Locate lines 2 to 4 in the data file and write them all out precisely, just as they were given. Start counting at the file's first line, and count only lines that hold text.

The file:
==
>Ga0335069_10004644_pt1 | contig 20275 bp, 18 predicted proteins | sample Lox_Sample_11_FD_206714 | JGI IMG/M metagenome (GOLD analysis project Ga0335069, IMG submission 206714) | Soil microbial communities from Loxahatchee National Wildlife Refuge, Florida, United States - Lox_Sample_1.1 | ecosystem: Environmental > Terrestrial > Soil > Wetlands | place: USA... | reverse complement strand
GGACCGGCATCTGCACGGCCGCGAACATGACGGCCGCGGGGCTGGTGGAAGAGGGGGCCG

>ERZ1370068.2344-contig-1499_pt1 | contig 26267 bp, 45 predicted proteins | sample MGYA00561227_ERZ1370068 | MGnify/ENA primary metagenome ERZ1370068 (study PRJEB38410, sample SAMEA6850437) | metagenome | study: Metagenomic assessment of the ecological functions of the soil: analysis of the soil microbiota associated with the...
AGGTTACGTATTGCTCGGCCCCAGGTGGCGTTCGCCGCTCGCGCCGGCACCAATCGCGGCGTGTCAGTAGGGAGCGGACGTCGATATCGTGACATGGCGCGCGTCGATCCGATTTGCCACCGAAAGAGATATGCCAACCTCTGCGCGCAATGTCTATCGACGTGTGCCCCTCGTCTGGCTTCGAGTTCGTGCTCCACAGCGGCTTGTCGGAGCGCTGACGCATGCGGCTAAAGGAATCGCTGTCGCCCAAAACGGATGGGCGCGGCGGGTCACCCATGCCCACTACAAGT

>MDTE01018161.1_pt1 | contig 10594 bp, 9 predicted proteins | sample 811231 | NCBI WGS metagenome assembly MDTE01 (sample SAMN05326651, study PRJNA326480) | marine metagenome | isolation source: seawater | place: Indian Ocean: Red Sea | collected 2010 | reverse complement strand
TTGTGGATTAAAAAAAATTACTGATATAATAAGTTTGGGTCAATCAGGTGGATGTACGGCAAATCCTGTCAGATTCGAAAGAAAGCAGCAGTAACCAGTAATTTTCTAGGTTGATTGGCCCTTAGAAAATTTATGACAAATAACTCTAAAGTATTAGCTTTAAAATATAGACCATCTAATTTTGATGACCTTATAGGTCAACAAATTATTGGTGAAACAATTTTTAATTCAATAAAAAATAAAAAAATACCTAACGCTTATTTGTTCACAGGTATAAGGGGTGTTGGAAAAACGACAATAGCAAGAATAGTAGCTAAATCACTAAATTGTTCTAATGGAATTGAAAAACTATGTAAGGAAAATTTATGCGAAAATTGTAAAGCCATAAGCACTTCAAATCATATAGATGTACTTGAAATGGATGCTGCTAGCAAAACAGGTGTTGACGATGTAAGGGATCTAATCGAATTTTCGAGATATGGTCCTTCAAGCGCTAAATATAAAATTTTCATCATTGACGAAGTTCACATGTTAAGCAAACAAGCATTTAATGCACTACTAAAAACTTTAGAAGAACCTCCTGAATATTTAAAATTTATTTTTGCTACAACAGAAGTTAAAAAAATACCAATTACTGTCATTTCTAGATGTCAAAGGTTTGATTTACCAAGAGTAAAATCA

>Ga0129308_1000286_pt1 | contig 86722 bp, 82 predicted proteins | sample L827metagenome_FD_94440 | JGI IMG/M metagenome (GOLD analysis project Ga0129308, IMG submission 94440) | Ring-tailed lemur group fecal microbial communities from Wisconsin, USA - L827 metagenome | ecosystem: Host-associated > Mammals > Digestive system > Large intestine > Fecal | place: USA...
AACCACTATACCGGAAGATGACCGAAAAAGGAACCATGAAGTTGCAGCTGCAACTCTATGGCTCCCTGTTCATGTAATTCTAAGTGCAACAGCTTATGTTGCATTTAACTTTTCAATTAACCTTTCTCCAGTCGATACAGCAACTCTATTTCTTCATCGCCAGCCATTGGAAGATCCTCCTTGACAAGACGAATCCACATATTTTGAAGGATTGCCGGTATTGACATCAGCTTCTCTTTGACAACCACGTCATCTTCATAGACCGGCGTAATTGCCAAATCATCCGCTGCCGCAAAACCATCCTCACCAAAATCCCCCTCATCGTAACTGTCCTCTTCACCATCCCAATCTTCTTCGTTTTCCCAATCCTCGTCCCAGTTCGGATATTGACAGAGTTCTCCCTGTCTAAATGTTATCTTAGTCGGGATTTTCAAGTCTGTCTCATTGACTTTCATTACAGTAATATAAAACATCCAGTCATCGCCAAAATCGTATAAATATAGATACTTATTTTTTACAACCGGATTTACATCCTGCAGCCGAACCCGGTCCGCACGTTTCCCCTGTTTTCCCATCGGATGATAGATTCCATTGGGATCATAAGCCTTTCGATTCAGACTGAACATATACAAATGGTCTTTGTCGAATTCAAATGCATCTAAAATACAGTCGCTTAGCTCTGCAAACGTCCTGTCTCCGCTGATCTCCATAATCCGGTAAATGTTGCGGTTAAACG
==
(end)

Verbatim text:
GGACCGGCATCTGCACGGCCGCGAACATGACGGCCGCGGGGCTGGTGGAAGAGGGGGCCG

>ERZ1370068.2344-contig-1499_pt1 | contig 26267 bp, 45 predicted proteins | sample MGYA00561227_ERZ1370068 | MGnify/ENA primary metagenome ERZ1370068 (study PRJEB38410, sample SAMEA6850437) | metagenome | study: Metagenomic assessment of the ecological functions of the soil: analysis of the soil microbiota associated with the...
AGGTTACGTATTGCTCGGCCCCAGGTGGCGTTCGCCGCTCGCGCCGGCACCAATCGCGGCGTGTCAGTAGGGAGCGGACGTCGATATCGTGACATGGCGCGCGTCGATCCGATTTGCCACCGAAAGAGATATGCCAACCTCTGCGCGCAATGTCTATCGACGTGTGCCCCTCGTCTGGCTTCGAGTTCGTGCTCCACAGCGGCTTGTCGGAGCGCTGACGCATGCGGCTAAAGGAATCGCTGTCGCCCAAAACGGATGGGCGCGGCGGGTCACCCATGCCCACTACAAGT